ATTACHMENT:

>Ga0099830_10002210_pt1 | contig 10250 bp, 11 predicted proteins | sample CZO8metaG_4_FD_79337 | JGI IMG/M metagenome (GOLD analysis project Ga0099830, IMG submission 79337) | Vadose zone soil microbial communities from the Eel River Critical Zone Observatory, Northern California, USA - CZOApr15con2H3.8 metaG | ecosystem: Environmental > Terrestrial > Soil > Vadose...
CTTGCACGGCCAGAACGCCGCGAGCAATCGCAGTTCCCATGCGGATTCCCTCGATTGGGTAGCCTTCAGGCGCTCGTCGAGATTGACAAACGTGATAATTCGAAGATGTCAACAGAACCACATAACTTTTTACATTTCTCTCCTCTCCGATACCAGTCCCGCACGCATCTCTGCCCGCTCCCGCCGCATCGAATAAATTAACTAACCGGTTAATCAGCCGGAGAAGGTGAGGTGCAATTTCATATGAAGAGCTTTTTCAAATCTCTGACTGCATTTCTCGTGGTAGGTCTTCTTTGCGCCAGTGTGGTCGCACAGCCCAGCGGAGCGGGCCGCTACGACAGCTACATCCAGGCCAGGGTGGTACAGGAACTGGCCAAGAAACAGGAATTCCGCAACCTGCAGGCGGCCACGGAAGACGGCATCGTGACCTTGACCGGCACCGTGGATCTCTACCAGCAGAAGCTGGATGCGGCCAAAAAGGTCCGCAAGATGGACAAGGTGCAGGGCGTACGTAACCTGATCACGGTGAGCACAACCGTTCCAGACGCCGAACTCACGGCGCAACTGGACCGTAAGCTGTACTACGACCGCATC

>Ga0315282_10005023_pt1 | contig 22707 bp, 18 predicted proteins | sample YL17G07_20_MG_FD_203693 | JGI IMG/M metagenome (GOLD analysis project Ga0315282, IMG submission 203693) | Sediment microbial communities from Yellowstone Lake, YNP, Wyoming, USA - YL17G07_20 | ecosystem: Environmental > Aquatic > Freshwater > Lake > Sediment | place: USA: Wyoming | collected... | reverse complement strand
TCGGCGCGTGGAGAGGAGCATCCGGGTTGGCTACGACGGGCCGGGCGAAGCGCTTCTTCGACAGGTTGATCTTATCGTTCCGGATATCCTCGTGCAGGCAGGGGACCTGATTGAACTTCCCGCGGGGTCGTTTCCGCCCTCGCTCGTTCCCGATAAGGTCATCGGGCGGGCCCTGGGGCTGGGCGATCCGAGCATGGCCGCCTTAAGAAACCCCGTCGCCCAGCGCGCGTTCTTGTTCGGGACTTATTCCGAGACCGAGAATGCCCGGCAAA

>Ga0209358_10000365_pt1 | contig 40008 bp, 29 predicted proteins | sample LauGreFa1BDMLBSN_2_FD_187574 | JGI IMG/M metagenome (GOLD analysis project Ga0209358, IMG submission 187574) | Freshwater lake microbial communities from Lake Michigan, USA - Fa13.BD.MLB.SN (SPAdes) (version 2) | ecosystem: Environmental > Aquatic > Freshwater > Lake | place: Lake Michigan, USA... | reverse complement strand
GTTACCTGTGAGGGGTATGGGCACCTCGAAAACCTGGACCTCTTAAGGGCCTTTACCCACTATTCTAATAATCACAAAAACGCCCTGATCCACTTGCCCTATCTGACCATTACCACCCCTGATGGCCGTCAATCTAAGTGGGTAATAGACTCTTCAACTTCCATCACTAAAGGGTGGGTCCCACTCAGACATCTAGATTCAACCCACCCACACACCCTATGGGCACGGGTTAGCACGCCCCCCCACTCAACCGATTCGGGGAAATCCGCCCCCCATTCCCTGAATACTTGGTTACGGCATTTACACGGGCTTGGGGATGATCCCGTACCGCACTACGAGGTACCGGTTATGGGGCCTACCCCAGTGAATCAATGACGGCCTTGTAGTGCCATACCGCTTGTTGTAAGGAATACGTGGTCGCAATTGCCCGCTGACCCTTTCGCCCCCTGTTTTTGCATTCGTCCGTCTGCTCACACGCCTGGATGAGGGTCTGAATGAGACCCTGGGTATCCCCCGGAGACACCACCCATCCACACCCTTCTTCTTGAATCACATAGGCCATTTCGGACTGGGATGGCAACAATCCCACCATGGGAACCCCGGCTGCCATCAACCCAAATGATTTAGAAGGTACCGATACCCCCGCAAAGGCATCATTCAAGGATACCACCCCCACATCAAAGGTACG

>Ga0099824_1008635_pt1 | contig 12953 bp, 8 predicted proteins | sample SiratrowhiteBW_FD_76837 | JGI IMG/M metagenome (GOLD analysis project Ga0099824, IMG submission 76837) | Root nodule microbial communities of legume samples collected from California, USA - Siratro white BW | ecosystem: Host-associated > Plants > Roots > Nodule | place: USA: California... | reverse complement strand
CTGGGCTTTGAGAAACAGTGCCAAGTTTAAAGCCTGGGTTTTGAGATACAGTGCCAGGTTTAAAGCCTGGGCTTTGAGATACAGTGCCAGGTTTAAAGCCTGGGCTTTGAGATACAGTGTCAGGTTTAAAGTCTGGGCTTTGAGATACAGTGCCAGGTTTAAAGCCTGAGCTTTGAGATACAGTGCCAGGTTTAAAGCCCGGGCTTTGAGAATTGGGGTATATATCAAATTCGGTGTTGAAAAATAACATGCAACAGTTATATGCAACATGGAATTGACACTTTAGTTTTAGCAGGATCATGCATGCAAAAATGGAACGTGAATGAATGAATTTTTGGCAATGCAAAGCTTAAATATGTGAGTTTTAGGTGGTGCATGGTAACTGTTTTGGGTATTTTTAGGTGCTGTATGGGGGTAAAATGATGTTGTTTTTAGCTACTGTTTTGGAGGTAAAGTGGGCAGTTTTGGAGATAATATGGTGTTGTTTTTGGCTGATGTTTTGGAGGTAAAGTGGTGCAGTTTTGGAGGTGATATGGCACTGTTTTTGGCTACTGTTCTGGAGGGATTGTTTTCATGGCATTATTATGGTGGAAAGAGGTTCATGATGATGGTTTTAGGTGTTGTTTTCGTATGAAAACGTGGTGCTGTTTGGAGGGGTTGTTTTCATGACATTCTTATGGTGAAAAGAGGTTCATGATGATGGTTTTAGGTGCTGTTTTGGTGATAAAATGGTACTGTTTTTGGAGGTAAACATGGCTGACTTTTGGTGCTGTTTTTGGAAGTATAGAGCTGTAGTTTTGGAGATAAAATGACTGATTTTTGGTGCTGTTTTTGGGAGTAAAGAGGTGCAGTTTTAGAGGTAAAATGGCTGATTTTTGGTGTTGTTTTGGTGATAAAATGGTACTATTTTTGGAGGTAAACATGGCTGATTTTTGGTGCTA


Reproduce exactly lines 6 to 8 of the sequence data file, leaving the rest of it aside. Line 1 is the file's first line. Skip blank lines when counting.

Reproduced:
GTTACCTGTGAGGGGTATGGGCACCTCGAAAACCTGGACCTCTTAAGGGCCTTTACCCACTATTCTAATAATCACAAAAACGCCCTGATCCACTTGCCCTATCTGACCATTACCACCCCTGATGGCCGTCAATCTAAGTGGGTAATAGACTCTTCAACTTCCATCACTAAAGGGTGGGTCCCACTCAGACATCTAGATTCAACCCACCCACACACCCTATGGGCACGGGTTAGCACGCCCCCCCACTCAACCGATTCGGGGAAATCCGCCCCCCATTCCCTGAATACTTGGTTACGGCATTTACACGGGCTTGGGGATGATCCCGTACCGCACTACGAGGTACCGGTTATGGGGCCTACCCCAGTGAATCAATGACGGCCTTGTAGTGCCATACCGCTTGTTGTAAGGAATACGTGGTCGCAATTGCCCGCTGACCCTTTCGCCCCCTGTTTTTGCATTCGTCCGTCTGCTCACACGCCTGGATGAGGGTCTGAATGAGACCCTGGGTATCCCCCGGAGACACCACCCATCCACACCCTTCTTCTTGAATCACATAGGCCATTTCGGACTGGGATGGCAACAATCCCACCATGGGAACCCCGGCTGCCATCAACCCAAATGATTTAGAAGGTACCGATACCCCCGCAAAGGCATCATTCAAGGATACCACCCCCACATCAAAGGTACG

>Ga0099824_1008635_pt1 | contig 12953 bp, 8 predicted proteins | sample SiratrowhiteBW_FD_76837 | JGI IMG/M metagenome (GOLD analysis project Ga0099824, IMG submission 76837) | Root nodule microbial communities of legume samples collected from California, USA - Siratro white BW | ecosystem: Host-associated > Plants > Roots > Nodule | place: USA: California... | reverse complement strand
CTGGGCTTTGAGAAACAGTGCCAAGTTTAAAGCCTGGGTTTTGAGATACAGTGCCAGGTTTAAAGCCTGGGCTTTGAGATACAGTGCCAGGTTTAAAGCCTGGGCTTTGAGATACAGTGTCAGGTTTAAAGTCTGGGCTTTGAGATACAGTGCCAGGTTTAAAGCCTGAGCTTTGAGATACAGTGCCAGGTTTAAAGCCCGGGCTTTGAGAATTGGGGTATATATCAAATTCGGTGTTGAAAAATAACATGCAACAGTTATATGCAACATGGAATTGACACTTTAGTTTTAGCAGGATCATGCATGCAAAAATGGAACGTGAATGAATGAATTTTTGGCAATGCAAAGCTTAAATATGTGAGTTTTAGGTGGTGCATGGTAACTGTTTTGGGTATTTTTAGGTGCTGTATGGGGGTAAAATGATGTTGTTTTTAGCTACTGTTTTGGAGGTAAAGTGGGCAGTTTTGGAGATAATATGGTGTTGTTTTTGGCTGATGTTTTGGAGGTAAAGTGGTGCAGTTTTGGAGGTGATATGGCACTGTTTTTGGCTACTGTTCTGGAGGGATTGTTTTCATGGCATTATTATGGTGGAAAGAGGTTCATGATGATGGTTTTAGGTGTTGTTTTCGTATGAAAACGTGGTGCTGTTTGGAGGGGTTGTTTTCATGACATTCTTATGGTGAAAAGAGGTTCATGATGATGGTTTTAGGTGCTGTTTTGGTGATAAAATGGTACTGTTTTTGGAGGTAAACATGGCTGACTTTTGGTGCTGTTTTTGGAAGTATAGAGCTGTAGTTTTGGAGATAAAATGACTGATTTTTGGTGCTGTTTTTGGGAGTAAAGAGGTGCAGTTTTAGAGGTAAAATGGCTGATTTTTGGTGTTGTTTTGGTGATAAAATGGTACTATTTTTGGAGGTAAACATGGCTGATTTTTGGTGCTA